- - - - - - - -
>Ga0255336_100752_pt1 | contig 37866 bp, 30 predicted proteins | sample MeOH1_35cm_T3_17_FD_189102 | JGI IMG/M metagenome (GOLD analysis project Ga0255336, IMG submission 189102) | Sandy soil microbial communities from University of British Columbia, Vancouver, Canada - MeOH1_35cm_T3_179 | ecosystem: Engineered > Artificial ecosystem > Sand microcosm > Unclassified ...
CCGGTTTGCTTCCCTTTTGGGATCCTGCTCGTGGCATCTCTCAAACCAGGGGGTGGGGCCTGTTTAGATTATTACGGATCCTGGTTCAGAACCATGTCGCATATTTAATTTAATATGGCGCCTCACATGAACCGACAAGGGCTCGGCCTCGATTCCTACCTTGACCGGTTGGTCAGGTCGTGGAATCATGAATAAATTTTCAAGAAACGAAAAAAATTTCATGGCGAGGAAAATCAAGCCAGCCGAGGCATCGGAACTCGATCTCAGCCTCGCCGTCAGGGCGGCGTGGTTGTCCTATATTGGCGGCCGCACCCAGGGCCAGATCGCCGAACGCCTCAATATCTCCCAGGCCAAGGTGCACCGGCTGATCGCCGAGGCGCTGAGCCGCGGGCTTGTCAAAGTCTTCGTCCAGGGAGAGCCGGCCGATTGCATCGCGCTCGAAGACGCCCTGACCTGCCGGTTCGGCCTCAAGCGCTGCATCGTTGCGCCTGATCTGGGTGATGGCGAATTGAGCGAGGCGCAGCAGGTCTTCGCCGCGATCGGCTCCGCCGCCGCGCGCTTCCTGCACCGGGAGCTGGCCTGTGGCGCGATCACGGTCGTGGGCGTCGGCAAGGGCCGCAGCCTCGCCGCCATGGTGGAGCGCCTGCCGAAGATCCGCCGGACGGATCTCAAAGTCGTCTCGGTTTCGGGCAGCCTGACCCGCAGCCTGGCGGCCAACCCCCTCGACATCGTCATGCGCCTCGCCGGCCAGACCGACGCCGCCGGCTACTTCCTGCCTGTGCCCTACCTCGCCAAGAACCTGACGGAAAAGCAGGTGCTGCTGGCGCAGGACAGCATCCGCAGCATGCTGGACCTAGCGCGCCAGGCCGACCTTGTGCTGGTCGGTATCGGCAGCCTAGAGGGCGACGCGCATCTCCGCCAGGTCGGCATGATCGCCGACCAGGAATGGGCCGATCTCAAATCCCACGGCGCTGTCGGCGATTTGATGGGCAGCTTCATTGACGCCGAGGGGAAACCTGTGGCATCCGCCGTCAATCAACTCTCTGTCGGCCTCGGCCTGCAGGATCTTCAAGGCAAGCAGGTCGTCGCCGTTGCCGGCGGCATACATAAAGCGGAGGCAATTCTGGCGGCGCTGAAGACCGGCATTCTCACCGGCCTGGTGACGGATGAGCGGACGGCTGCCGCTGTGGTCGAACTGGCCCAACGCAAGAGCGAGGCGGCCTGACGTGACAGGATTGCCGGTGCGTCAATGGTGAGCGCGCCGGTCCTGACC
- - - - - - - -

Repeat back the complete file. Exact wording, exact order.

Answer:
>Ga0255336_100752_pt1 | contig 37866 bp, 30 predicted proteins | sample MeOH1_35cm_T3_17_FD_189102 | JGI IMG/M metagenome (GOLD analysis project Ga0255336, IMG submission 189102) | Sandy soil microbial communities from University of British Columbia, Vancouver, Canada - MeOH1_35cm_T3_179 | ecosystem: Engineered > Artificial ecosystem > Sand microcosm > Unclassified ...
CCGGTTTGCTTCCCTTTTGGGATCCTGCTCGTGGCATCTCTCAAACCAGGGGGTGGGGCCTGTTTAGATTATTACGGATCCTGGTTCAGAACCATGTCGCATATTTAATTTAATATGGCGCCTCACATGAACCGACAAGGGCTCGGCCTCGATTCCTACCTTGACCGGTTGGTCAGGTCGTGGAATCATGAATAAATTTTCAAGAAACGAAAAAAATTTCATGGCGAGGAAAATCAAGCCAGCCGAGGCATCGGAACTCGATCTCAGCCTCGCCGTCAGGGCGGCGTGGTTGTCCTATATTGGCGGCCGCACCCAGGGCCAGATCGCCGAACGCCTCAATATCTCCCAGGCCAAGGTGCACCGGCTGATCGCCGAGGCGCTGAGCCGCGGGCTTGTCAAAGTCTTCGTCCAGGGAGAGCCGGCCGATTGCATCGCGCTCGAAGACGCCCTGACCTGCCGGTTCGGCCTCAAGCGCTGCATCGTTGCGCCTGATCTGGGTGATGGCGAATTGAGCGAGGCGCAGCAGGTCTTCGCCGCGATCGGCTCCGCCGCCGCGCGCTTCCTGCACCGGGAGCTGGCCTGTGGCGCGATCACGGTCGTGGGCGTCGGCAAGGGCCGCAGCCTCGCCGCCATGGTGGAGCGCCTGCCGAAGATCCGCCGGACGGATCTCAAAGTCGTCTCGGTTTCGGGCAGCCTGACCCGCAGCCTGGCGGCCAACCCCCTCGACATCGTCATGCGCCTCGCCGGCCAGACCGACGCCGCCGGCTACTTCCTGCCTGTGCCCTACCTCGCCAAGAACCTGACGGAAAAGCAGGTGCTGCTGGCGCAGGACAGCATCCGCAGCATGCTGGACCTAGCGCGCCAGGCCGACCTTGTGCTGGTCGGTATCGGCAGCCTAGAGGGCGACGCGCATCTCCGCCAGGTCGGCATGATCGCCGACCAGGAATGGGCCGATCTCAAATCCCACGGCGCTGTCGGCGATTTGATGGGCAGCTTCATTGACGCCGAGGGGAAACCTGTGGCATCCGCCGTCAATCAACTCTCTGTCGGCCTCGGCCTGCAGGATCTTCAAGGCAAGCAGGTCGTCGCCGTTGCCGGCGGCATACATAAAGCGGAGGCAATTCTGGCGGCGCTGAAGACCGGCATTCTCACCGGCCTGGTGACGGATGAGCGGACGGCTGCCGCTGTGGTCGAACTGGCCCAACGCAAGAGCGAGGCGGCCTGACGTGACAGGATTGCCGGTGCGTCAATGGTGAGCGCGCCGGTCCTGACC